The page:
The Procedure Initiated by Estonia, Lithuania and Latvia Represents an Important Step Towards the European Energy Interconnection
In recent decades, Europe has made significant progress in energy interconnection, seeking to build a more integrated and resilient electricity grid. A significant step in this direction is the recently announced synchronization of the Baltic countries to the European electricity grid. This ambitious project represents a major step forward for energy security and efficiency in the region and for achieving the European Union’s sustainability goals.
The Baltic countries, i.e., Estonia, Latvia and Lithuania, have long operated with an electricity grid isolated from the rest of Europe, making them vulnerable to challenges such as security of supply, diversification of energy sources and lack of flexibility in balancing the demand and supply of electricity. Their interconnection with the European electricity system has long been desired, but due to various technical and political complexities, it has been postponed for years but has become more urgent with the conflict between Russia and Ukraine. The heart of the project is the creation of a high voltage direct current electrical link, known as a synchronization interconnection, which will connect the Baltic countries to Sweden and Poland, and, through these two nations, there will finally be a connection capable of allowing full integration of the energy infrastructure of the Baltic countries into the EU.
Such an energy network will bring many benefits for both the Baltic countries and the European Union as a whole. First, the synchronization will ensure greater security of energy supply for the Baltics by reducing their dependence on a single source of supply which has hitherto been represented by Russia, currently considered a hostile nation, and by diversifying energy supply options, which very important in a geopolitical context in which energy security has become a strategic priority. Secondly, the interconnection will improve the overall efficiency of the European electricity grid as it will be possible to transfer energy from regions with production surplus to regions with high demand, optimizing the use of energy resources at a continental level leading to greater price stability of electricity and better management of energy resources throughout the EU.
Furthermore, the Baltic countries have great potential for the development of renewable energy sources, such as wind and solar, and their interconnection with the EU will allow greater sharing of these clean energies with neighbouring countries, helping to reduce greenhouse gas emissions and to face the challenge of climate change more effectively. The synchronization of the Baltic countries to the European electricity grid is not only a technical project, but also a political project that promotes cohesion and solidarity within the European Union. It represents an example of how cooperation between member countries can lead to positive results and shared benefits, demonstrating the EU’s commitment to achieving sustainability goals and promoting clean energy sources.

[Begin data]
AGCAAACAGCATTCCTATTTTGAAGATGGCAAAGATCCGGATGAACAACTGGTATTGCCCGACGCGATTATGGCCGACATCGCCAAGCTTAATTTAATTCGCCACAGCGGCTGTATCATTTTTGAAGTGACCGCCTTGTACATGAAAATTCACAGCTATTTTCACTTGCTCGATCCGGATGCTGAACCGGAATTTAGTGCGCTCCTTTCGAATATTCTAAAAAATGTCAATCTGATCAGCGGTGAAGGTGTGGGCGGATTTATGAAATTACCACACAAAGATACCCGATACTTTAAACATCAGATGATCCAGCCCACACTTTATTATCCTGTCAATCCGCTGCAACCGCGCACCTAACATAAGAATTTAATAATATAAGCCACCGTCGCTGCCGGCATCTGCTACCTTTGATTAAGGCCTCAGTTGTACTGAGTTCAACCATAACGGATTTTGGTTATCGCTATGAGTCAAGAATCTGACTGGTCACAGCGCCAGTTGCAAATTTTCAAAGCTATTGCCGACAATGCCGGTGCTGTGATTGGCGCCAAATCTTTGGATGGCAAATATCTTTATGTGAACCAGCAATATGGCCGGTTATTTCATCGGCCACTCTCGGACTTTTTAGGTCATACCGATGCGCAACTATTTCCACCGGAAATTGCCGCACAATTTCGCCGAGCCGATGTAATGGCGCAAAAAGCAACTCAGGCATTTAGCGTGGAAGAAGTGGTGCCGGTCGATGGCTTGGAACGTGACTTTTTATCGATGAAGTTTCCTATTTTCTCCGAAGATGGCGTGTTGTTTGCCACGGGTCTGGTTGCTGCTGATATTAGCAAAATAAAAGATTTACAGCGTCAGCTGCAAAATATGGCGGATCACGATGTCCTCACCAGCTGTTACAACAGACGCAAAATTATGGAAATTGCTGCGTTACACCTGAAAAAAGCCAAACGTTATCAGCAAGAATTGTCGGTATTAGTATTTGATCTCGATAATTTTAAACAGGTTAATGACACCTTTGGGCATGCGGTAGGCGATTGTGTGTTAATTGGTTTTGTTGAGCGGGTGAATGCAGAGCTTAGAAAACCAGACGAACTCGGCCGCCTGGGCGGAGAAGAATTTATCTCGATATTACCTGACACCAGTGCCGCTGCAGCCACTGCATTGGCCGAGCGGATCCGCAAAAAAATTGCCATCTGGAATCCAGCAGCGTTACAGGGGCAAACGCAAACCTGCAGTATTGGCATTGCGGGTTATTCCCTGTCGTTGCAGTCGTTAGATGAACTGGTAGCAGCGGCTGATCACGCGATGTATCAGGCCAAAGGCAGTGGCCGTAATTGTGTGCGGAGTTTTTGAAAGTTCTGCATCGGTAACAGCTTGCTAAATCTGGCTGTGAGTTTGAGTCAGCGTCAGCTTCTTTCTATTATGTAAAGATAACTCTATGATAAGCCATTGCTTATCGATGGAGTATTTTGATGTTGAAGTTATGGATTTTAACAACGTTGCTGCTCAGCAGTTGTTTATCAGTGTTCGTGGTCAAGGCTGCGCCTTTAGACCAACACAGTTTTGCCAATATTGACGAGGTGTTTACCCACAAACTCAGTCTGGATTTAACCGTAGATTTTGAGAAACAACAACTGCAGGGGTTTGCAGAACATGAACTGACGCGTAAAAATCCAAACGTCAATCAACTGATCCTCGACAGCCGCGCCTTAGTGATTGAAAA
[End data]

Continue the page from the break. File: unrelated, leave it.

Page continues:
However, it should be emphasized that the project to synchronize the Baltics to the European electricity grid also presents significant challenges. Building a complex energy infrastructure requires large investments and careful planning and it will be essential to ensure that the project is implemented in an efficient and timely manner so that its benefits can be maximized. Furthermore, synchronization will also lead to greater energy interdependence between the countries involved with the need for even closer coordination and collaboration between the participants to ensure grid security and stability. Sharing energy resources will require an appropriate regulatory and institutional framework to address the governance challenges that may arise. An electricity grid between the largest number of member countries of the European Union will make the whole continent even stronger and able to face future challenges